Four Tips to Reduce Clutter and Stress with ADHD
If you or a loved one has ADHD, you know all too well that managing things and stuff can be overwhelming. Unless those things involve your personal interests, your mind may focus on other things that interest you.
Get Peace of Mind
You may wander around, not noticing what’s around you, or you might tune into some preferred things and be distracted by others. Here are four ways you can minimize clutter and feel less stress so you can have peace of mind to take care of your self and your family.
Adjust your Viewpoint - Literally
Although many people with ADHD are visual, how your brain visually interprets information is critical to how you manage your stuff. Visual processing is not just realizing the object is physically there but also how you become aware of it. You may see it as an outline, or in detail, slowly or all at once.
• Scan the floor of the room systematically.
• Take pictures of your space and observe your space through the photo.
If your brain has challenges processing a lot of details, this can be limiting for how you organize your stuff. You'll need strategies for finding items or noticing the papers strewn across the counter.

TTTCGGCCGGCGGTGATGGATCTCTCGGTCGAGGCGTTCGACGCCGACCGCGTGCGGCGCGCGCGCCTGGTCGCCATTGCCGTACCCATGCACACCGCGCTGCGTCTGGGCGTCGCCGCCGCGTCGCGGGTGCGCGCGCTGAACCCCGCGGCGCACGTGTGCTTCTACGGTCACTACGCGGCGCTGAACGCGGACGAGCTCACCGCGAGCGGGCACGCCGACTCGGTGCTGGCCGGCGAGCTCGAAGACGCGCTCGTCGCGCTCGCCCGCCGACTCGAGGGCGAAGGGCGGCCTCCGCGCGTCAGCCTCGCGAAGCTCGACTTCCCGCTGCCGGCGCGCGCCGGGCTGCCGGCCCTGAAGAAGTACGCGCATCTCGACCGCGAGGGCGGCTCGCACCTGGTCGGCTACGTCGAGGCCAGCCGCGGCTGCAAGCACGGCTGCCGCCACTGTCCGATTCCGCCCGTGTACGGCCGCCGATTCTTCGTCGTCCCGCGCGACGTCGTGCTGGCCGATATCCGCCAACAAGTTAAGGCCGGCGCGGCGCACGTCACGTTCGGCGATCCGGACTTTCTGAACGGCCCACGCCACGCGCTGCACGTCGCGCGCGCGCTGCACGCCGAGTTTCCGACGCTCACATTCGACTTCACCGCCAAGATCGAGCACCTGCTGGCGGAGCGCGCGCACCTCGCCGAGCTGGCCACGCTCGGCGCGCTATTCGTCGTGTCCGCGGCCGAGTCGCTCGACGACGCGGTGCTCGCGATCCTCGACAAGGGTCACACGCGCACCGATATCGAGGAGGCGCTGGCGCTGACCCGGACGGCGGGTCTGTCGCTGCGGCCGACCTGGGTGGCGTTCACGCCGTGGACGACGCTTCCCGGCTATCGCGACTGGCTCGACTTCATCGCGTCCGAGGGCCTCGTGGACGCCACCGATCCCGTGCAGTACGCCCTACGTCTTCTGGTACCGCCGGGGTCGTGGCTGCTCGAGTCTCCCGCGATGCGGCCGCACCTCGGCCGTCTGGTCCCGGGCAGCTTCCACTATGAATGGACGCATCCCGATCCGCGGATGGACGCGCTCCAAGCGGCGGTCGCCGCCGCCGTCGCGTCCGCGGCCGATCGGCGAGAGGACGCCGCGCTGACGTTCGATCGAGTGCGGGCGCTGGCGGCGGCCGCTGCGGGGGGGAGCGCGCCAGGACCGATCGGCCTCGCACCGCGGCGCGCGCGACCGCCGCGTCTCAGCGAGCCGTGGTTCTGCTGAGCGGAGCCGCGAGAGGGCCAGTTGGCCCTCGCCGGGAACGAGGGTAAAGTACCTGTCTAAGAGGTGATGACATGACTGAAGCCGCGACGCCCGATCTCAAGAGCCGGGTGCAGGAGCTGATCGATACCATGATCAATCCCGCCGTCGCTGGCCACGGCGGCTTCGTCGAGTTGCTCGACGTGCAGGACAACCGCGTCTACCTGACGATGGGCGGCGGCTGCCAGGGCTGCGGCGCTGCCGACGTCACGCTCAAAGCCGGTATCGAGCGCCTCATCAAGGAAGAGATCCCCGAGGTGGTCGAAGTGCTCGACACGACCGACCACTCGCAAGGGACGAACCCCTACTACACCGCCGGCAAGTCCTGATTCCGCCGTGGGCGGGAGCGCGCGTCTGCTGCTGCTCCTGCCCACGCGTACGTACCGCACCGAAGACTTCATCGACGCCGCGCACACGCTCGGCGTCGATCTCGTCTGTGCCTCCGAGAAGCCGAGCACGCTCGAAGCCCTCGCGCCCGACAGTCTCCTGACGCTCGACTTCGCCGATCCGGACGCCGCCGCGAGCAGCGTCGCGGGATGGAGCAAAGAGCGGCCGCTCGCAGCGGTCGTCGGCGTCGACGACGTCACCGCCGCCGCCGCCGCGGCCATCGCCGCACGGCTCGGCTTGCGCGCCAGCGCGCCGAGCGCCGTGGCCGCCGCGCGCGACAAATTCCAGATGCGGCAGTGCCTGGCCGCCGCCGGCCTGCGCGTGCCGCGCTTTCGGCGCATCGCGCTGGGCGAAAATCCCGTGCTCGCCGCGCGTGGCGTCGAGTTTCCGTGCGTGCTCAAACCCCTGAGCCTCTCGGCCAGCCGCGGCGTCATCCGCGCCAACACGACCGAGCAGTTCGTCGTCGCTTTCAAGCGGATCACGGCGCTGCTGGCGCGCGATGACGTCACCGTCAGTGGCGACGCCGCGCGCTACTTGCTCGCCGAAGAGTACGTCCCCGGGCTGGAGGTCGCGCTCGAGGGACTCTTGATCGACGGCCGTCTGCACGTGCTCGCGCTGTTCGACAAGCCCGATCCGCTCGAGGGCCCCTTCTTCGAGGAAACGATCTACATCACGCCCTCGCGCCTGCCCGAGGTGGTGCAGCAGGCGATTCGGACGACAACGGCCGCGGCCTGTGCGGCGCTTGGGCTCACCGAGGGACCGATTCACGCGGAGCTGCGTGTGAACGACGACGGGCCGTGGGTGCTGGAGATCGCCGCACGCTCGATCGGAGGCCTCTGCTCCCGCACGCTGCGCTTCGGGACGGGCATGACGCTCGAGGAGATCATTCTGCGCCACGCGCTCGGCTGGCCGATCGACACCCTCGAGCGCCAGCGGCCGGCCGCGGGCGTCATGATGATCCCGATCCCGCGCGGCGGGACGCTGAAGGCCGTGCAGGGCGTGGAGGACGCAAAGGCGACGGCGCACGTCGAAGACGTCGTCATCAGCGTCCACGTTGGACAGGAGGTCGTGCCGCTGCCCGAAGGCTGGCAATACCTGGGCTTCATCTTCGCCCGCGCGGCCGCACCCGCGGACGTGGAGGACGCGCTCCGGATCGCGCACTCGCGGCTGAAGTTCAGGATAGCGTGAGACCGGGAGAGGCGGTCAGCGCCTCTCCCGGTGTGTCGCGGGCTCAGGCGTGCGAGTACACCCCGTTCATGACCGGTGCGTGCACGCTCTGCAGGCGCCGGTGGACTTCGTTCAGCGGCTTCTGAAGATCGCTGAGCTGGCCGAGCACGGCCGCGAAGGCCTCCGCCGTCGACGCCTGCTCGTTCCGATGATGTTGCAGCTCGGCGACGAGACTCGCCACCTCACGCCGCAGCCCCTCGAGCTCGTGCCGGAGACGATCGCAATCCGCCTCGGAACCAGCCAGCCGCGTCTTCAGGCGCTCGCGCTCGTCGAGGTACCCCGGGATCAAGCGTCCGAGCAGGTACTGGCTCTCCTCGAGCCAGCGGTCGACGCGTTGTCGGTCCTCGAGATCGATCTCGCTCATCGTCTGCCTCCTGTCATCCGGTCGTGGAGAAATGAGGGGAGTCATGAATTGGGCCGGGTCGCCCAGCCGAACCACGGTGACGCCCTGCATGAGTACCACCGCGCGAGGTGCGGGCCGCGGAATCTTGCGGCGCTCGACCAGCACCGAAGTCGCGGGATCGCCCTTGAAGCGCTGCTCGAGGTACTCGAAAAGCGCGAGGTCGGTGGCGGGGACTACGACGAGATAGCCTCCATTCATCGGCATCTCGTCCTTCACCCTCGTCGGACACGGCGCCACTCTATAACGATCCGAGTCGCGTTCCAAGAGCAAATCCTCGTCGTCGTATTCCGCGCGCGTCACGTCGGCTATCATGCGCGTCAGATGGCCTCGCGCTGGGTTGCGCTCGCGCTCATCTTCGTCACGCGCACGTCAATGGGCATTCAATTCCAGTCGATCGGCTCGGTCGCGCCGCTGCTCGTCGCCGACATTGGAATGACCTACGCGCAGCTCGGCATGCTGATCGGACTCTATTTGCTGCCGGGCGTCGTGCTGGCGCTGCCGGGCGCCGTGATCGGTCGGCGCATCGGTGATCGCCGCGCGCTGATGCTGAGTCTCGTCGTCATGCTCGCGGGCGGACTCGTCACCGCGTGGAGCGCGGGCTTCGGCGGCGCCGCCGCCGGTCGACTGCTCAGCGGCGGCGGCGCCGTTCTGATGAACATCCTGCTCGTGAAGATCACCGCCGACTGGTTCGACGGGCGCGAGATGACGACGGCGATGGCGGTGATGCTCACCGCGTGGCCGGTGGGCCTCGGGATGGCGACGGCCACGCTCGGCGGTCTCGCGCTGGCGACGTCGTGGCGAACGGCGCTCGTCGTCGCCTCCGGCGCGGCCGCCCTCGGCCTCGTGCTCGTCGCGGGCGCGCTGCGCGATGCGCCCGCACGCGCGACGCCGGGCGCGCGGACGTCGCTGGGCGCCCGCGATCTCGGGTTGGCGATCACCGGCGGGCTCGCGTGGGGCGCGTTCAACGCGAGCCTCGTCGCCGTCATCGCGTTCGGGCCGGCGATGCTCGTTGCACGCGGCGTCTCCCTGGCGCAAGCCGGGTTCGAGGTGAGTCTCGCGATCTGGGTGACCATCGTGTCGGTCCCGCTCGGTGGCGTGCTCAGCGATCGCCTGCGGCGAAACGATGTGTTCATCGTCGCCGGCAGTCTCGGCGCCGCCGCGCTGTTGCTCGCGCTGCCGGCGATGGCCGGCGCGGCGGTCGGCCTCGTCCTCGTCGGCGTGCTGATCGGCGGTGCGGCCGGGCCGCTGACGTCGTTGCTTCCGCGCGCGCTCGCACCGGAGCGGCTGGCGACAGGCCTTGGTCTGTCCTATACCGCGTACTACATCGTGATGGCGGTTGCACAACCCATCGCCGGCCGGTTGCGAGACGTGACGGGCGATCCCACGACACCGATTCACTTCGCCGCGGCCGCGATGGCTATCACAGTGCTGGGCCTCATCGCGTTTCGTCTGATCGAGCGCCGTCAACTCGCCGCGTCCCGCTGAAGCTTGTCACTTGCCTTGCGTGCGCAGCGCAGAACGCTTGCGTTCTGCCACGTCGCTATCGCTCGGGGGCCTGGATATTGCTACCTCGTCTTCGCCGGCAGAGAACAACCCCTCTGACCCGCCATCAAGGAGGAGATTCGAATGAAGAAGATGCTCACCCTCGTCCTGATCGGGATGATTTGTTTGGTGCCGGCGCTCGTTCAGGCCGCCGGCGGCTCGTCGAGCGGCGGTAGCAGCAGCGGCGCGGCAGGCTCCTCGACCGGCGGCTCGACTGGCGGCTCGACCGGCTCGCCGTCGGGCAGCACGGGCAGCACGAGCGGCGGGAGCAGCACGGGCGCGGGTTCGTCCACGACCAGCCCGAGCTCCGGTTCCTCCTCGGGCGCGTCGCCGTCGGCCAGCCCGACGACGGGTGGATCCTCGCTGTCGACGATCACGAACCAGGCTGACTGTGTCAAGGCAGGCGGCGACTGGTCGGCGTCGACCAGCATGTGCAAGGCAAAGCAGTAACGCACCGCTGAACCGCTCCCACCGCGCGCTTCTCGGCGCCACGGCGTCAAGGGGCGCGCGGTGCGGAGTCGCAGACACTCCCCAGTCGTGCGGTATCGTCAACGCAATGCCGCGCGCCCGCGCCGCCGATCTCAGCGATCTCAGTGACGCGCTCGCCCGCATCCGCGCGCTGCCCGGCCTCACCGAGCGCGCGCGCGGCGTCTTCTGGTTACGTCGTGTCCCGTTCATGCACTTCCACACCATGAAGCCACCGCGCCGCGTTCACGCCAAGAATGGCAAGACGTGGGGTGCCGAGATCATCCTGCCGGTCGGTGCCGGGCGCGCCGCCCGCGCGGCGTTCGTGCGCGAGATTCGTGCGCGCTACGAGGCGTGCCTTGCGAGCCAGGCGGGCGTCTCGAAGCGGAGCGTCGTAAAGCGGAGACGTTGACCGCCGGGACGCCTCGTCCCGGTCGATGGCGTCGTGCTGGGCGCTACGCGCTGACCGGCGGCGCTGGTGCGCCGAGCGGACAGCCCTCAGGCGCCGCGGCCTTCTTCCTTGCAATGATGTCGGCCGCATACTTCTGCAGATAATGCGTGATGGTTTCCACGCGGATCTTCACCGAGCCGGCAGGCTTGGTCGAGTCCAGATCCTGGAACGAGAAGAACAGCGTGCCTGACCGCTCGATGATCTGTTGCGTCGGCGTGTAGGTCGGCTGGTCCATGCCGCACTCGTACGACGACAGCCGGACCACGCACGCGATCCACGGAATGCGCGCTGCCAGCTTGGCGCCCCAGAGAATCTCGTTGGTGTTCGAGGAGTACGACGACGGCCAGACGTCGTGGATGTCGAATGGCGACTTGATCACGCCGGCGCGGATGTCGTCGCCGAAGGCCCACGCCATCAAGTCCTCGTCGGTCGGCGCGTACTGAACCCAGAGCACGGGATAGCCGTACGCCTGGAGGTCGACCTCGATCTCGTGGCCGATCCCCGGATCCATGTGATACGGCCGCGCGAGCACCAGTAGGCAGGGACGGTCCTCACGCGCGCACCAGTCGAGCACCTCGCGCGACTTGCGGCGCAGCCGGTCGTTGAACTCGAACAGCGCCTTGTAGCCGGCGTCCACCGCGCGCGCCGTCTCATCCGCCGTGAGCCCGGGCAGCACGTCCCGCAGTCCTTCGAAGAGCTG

• Use large reminder notes, or Post-It notes, in large block letters.
• Color Code and label containers for files, binders or notebooks.
Find Homes for Very Important Things
Remembering where things are can also be difficult for people with ADHD who have challenges with holding onto information, accessing, and using the information. This may result in keeping everything "in-sight" to remember where items are, only adding to the stress of finding it later.
• Arrange consistent “homes” for very important things like keys, wallet and documents.
• Use vertical files and labels for action folders, such as bills to be paid, that you may want to be in full view to get them done.
Create Clutter Consciousness
Many people with and without ADHD are blind to how clutter gets started. Clutter begins before it comes through the front door. The floor becomes a table, and the dining room table becomes the countertops, as children are herded into the house and the phone is ringing.
• Create a consciousness of where your things are going to live now, the moment you walk in the door, instead of later which becomes an abstract time in the future.
• Instead of catastrophizing and blaming yourself that, “Nothing is organized in my home. I’ll never be able to clean up;” or, "I should have done the dishes last night;" give yourself permission to stop beating yourself up.
• Adjust Your Viewpoint
• Use Cues
• Find Homes
• Create Clutter Consciousness
Try one or all of these and notice any shifts in yourself and your family.
I'd love to hear how it goes for you!
PS. Need more support to reduce overwhelm, clutter and stress and in your family?
Contact me for an ADHD Strategy Assessment and we can talk about a plan you can put into place now!
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